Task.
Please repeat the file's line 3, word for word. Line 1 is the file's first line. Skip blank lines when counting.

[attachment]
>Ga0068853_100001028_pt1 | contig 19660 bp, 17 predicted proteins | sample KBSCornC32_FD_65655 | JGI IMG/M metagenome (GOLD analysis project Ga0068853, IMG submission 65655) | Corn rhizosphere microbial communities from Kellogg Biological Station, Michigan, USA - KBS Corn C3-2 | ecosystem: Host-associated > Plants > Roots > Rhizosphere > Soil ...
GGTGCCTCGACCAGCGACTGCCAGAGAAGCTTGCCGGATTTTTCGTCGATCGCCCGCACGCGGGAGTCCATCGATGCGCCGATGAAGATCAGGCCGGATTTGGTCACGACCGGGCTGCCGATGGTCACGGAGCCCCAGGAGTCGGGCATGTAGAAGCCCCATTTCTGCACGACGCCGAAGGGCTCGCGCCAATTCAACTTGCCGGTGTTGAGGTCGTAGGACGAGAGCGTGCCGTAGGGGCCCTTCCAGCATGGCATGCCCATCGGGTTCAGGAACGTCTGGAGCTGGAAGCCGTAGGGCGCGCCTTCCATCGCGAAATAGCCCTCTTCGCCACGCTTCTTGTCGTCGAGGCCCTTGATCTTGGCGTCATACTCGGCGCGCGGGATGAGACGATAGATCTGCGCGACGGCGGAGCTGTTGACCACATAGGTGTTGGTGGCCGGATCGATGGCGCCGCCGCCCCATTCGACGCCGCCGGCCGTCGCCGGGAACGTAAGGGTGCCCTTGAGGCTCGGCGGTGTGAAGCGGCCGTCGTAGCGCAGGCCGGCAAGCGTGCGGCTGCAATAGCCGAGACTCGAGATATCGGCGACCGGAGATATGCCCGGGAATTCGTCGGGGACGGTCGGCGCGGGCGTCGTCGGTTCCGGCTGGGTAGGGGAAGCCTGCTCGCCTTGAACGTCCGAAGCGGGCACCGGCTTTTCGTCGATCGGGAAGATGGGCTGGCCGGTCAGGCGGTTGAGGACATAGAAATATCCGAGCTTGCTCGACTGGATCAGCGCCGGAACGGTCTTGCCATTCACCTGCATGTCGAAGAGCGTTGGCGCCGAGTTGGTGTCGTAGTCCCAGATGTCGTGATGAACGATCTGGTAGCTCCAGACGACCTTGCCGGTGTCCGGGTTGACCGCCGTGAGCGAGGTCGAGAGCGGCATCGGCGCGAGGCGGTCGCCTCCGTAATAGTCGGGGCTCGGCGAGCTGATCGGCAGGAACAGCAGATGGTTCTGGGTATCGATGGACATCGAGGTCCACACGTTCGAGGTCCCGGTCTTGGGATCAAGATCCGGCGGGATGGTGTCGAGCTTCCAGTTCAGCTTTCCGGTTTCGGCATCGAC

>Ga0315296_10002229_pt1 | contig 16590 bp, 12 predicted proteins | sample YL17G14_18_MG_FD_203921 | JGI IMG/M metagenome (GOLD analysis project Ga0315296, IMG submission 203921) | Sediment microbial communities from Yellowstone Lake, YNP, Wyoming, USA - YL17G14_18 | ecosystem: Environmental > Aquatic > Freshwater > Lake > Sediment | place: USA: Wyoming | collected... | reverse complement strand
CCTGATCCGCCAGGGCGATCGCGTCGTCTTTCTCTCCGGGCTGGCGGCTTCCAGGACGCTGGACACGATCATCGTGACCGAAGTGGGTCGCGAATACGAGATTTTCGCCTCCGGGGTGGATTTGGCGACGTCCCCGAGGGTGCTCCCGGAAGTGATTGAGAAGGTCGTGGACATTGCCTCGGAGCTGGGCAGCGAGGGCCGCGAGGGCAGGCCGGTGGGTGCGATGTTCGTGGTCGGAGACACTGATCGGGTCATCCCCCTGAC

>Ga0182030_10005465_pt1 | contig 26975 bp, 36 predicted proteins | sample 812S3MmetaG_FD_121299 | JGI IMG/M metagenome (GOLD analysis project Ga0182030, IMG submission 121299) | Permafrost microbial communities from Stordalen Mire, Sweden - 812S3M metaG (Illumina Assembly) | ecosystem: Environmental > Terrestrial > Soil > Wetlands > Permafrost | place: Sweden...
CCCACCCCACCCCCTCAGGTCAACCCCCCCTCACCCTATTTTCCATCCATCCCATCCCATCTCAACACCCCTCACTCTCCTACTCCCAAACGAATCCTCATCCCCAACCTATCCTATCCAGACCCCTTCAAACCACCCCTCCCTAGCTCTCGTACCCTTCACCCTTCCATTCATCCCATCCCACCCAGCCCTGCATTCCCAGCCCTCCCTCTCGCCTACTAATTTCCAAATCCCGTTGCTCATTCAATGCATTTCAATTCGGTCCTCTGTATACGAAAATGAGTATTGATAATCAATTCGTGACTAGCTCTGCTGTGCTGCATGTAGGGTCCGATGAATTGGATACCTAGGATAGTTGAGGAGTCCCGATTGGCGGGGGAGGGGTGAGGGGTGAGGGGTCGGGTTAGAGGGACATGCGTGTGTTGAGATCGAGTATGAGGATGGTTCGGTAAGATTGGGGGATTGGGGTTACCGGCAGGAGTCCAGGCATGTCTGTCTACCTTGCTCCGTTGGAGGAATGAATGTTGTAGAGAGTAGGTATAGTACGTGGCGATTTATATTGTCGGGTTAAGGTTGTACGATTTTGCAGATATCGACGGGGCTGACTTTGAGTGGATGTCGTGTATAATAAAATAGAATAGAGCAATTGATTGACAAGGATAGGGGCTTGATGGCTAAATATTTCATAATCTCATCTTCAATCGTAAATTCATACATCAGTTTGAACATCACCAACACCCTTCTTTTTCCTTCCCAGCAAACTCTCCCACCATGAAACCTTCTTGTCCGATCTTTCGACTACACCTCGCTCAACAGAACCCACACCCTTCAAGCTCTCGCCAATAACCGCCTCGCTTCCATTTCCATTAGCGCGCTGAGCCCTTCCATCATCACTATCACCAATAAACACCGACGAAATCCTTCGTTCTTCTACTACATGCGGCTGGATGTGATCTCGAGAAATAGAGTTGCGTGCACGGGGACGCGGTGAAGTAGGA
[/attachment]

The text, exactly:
>Ga0315296_10002229_pt1 | contig 16590 bp, 12 predicted proteins | sample YL17G14_18_MG_FD_203921 | JGI IMG/M metagenome (GOLD analysis project Ga0315296, IMG submission 203921) | Sediment microbial communities from Yellowstone Lake, YNP, Wyoming, USA - YL17G14_18 | ecosystem: Environmental > Aquatic > Freshwater > Lake > Sediment | place: USA: Wyoming | collected... | reverse complement strand